Several of John Favicchia's great uncles were well known trumpet players who played with legends like Benny Goodman, but the downside of their traveling musical lifestyles led the drummer's father to originally discourage his son's pursuing a career in music. Favicchia's Dharma won out, however, and in junior high, he saved enough money to wheel home in a shopping cart his first used drum kit; he was also by this time playing drums in the marching band in school. His influences soon shifted from progressive rockers like Rush to the jazz eclecticism of Chick Corea and versatile drumming of Steve Gadd. At 16, the Long Island native began studying drums with many private instructors and soon thereafter, he began an intense practice schedule which included many hours of private drum instruction from the top teachers in the country, as well as receiving his A.S. degree in Jazz - Commercial music from Five Towns College. At the same time, he was a drum instructor at the Long Island Drum Center and doing as many side club gigs as possible.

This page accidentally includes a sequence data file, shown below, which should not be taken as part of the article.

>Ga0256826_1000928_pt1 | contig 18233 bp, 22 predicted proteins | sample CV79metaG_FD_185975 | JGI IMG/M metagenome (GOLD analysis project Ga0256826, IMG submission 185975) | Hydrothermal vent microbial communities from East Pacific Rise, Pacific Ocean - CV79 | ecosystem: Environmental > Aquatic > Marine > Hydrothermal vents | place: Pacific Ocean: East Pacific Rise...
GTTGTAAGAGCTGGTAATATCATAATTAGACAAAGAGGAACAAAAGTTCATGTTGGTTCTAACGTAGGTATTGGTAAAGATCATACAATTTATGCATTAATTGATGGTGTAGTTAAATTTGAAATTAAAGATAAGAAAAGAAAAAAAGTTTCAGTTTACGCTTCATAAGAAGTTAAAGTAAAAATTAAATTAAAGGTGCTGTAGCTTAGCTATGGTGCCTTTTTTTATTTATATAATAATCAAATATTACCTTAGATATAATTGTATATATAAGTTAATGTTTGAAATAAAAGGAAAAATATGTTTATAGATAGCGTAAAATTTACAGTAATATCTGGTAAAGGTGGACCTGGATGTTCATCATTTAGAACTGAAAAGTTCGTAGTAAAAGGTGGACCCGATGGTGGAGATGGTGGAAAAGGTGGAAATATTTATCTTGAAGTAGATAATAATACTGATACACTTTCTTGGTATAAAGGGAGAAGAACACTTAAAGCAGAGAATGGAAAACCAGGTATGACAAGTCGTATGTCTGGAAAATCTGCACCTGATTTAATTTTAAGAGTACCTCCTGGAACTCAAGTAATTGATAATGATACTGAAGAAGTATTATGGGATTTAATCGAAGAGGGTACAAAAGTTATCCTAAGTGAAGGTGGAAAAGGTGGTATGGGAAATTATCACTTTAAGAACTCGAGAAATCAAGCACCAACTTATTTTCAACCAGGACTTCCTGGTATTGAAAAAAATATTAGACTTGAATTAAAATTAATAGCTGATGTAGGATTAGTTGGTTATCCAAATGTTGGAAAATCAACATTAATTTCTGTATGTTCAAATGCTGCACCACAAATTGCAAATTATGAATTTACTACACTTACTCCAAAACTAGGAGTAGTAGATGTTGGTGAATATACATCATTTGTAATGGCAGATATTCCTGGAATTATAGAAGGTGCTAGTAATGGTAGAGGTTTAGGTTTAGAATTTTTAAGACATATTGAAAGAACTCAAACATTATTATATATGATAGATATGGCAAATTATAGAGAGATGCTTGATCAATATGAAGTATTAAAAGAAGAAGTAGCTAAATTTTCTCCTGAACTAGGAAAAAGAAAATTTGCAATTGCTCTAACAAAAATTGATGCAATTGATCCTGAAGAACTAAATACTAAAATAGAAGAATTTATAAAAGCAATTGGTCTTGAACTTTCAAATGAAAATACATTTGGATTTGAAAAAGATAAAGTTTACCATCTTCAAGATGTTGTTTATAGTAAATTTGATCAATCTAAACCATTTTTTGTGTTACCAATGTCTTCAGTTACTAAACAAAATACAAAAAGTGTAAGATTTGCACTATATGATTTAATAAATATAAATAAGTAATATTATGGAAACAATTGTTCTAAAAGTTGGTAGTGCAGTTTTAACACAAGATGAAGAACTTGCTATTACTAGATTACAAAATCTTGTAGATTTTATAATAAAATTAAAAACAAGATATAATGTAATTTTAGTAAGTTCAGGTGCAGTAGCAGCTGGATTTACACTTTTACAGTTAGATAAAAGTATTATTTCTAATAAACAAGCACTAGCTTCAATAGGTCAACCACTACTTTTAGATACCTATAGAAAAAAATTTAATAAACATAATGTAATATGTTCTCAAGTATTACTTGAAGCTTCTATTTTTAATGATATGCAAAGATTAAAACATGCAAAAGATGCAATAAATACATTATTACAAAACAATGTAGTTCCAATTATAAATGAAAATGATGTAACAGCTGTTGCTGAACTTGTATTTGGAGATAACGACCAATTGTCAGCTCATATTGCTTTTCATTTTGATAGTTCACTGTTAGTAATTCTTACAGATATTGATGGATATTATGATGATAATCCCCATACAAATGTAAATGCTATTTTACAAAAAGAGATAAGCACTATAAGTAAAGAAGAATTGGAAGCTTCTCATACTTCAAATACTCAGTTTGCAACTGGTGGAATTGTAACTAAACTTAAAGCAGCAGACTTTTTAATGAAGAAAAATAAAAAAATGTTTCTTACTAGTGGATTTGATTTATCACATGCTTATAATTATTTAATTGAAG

Hailed as "one of the most musical and well-rounded drummers", Favicchia's versatility has enabled him over the years to appear in a variety of musical settings: two Contemporary Jazz CD's by the Billy Eric Band, live NYC Radio broadcasts with the Richard Thomas Big Band, 2 CD's by Chapman Stick player Steve Adelson, concerts with rock guitarists Bob Koelbler and Matt Cardin, dates at the Blue Note in New York with Steve Adelson, jazz clubs with the Bob Gallo Group, and touring Europe with Trumpet player Latco Deczi. In 1993, Favicchia became a member of Deczi's band "Jazz Celula"; his first two month tour took the band through Germany, France, Austria, Belgium, Czech Republic, Slovakia, Luxemberg, and Hungry. Some highlights of the tour were playing live on the radio in Prague as well as performing a concert for Czech TV. While in Germany, the drummer played the Burgthann Jazz Festival as well as the Famous Frankfurt "Jazz Keller". He toured Europe two more times with "Jazz Celula", once in 1995 and two months in 1996. Other jazz artists Favicchia has performed and/or recorded with are Steve Khan, Larry Coryell, Harvie Swartz, Chieli Minucci, David Mann, Bob Malach, Jeff Haynes, Philip Halmilton, Dean Brown, Latco Deczi, Gerry Etkins, Jerry Brooks, Lonnie Plaxico, Jay Rowe, Schuyler Deale, Tim Regusis, Tony Kadleck, Carl Fischer, Mike Frost, John Scarpulla, Matt Cardin, Kirk Lions, and Billy Eric.